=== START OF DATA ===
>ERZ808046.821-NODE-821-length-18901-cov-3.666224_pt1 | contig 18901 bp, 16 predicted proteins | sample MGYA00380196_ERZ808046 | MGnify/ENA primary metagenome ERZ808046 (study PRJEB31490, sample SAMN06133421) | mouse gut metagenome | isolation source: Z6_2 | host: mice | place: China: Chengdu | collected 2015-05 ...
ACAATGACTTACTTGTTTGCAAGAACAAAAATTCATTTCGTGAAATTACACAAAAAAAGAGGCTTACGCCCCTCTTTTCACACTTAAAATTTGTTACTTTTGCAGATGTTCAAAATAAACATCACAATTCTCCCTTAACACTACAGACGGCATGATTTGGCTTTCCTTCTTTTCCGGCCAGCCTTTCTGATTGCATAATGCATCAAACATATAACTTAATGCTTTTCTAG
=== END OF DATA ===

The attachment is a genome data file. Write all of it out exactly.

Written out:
>ERZ808046.821-NODE-821-length-18901-cov-3.666224_pt1 | contig 18901 bp, 16 predicted proteins | sample MGYA00380196_ERZ808046 | MGnify/ENA primary metagenome ERZ808046 (study PRJEB31490, sample SAMN06133421) | mouse gut metagenome | isolation source: Z6_2 | host: mice | place: China: Chengdu | collected 2015-05 ...
ACAATGACTTACTTGTTTGCAAGAACAAAAATTCATTTCGTGAAATTACACAAAAAAAGAGGCTTACGCCCCTCTTTTCACACTTAAAATTTGTTACTTTTGCAGATGTTCAAAATAAACATCACAATTCTCCCTTAACACTACAGACGGCATGATTTGGCTTTCCTTCTTTTCCGGCCAGCCTTTCTGATTGCATAATGCATCAAACATATAACTTAATGCTTTTCTAG